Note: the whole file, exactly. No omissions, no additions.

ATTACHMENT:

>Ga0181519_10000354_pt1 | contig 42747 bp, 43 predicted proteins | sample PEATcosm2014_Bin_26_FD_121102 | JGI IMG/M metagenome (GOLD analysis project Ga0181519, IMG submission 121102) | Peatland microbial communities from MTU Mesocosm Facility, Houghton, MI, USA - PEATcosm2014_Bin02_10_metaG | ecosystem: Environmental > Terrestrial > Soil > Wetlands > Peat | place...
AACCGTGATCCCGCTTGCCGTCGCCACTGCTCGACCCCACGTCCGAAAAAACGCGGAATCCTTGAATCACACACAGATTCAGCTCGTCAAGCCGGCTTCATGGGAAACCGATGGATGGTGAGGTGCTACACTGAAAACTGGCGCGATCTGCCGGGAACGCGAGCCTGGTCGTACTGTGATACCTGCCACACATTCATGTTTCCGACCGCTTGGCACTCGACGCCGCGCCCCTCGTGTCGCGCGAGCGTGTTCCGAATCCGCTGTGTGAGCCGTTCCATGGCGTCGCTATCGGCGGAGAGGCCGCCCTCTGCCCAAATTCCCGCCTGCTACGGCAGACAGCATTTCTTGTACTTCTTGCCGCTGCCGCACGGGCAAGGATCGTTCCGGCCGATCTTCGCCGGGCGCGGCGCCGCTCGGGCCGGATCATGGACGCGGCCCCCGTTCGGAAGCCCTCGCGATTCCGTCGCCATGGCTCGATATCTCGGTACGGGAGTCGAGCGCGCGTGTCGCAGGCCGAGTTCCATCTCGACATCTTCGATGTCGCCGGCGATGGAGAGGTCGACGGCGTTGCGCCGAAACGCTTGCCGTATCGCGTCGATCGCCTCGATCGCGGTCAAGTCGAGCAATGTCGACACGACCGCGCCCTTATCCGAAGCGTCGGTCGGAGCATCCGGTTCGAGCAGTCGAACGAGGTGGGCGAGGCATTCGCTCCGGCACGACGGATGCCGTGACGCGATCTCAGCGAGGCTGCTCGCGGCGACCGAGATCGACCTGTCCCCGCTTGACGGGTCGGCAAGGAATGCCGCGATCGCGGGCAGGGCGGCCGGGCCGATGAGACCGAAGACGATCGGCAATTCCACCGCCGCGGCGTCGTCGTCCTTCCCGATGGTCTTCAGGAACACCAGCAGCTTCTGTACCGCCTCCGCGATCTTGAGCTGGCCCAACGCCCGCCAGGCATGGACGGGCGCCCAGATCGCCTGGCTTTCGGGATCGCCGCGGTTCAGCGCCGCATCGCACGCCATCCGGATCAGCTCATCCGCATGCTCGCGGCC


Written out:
>Ga0181519_10000354_pt1 | contig 42747 bp, 43 predicted proteins | sample PEATcosm2014_Bin_26_FD_121102 | JGI IMG/M metagenome (GOLD analysis project Ga0181519, IMG submission 121102) | Peatland microbial communities from MTU Mesocosm Facility, Houghton, MI, USA - PEATcosm2014_Bin02_10_metaG | ecosystem: Environmental > Terrestrial > Soil > Wetlands > Peat | place...
AACCGTGATCCCGCTTGCCGTCGCCACTGCTCGACCCCACGTCCGAAAAAACGCGGAATCCTTGAATCACACACAGATTCAGCTCGTCAAGCCGGCTTCATGGGAAACCGATGGATGGTGAGGTGCTACACTGAAAACTGGCGCGATCTGCCGGGAACGCGAGCCTGGTCGTACTGTGATACCTGCCACACATTCATGTTTCCGACCGCTTGGCACTCGACGCCGCGCCCCTCGTGTCGCGCGAGCGTGTTCCGAATCCGCTGTGTGAGCCGTTCCATGGCGTCGCTATCGGCGGAGAGGCCGCCCTCTGCCCAAATTCCCGCCTGCTACGGCAGACAGCATTTCTTGTACTTCTTGCCGCTGCCGCACGGGCAAGGATCGTTCCGGCCGATCTTCGCCGGGCGCGGCGCCGCTCGGGCCGGATCATGGACGCGGCCCCCGTTCGGAAGCCCTCGCGATTCCGTCGCCATGGCTCGATATCTCGGTACGGGAGTCGAGCGCGCGTGTCGCAGGCCGAGTTCCATCTCGACATCTTCGATGTCGCCGGCGATGGAGAGGTCGACGGCGTTGCGCCGAAACGCTTGCCGTATCGCGTCGATCGCCTCGATCGCGGTCAAGTCGAGCAATGTCGACACGACCGCGCCCTTATCCGAAGCGTCGGTCGGAGCATCCGGTTCGAGCAGTCGAACGAGGTGGGCGAGGCATTCGCTCCGGCACGACGGATGCCGTGACGCGATCTCAGCGAGGCTGCTCGCGGCGACCGAGATCGACCTGTCCCCGCTTGACGGGTCGGCAAGGAATGCCGCGATCGCGGGCAGGGCGGCCGGGCCGATGAGACCGAAGACGATCGGCAATTCCACCGCCGCGGCGTCGTCGTCCTTCCCGATGGTCTTCAGGAACACCAGCAGCTTCTGTACCGCCTCCGCGATCTTGAGCTGGCCCAACGCCCGCCAGGCATGGACGGGCGCCCAGATCGCCTGGCTTTCGGGATCGCCGCGGTTCAGCGCCGCATCGCACGCCATCCGGATCAGCTCATCCGCATGCTCGCGGCC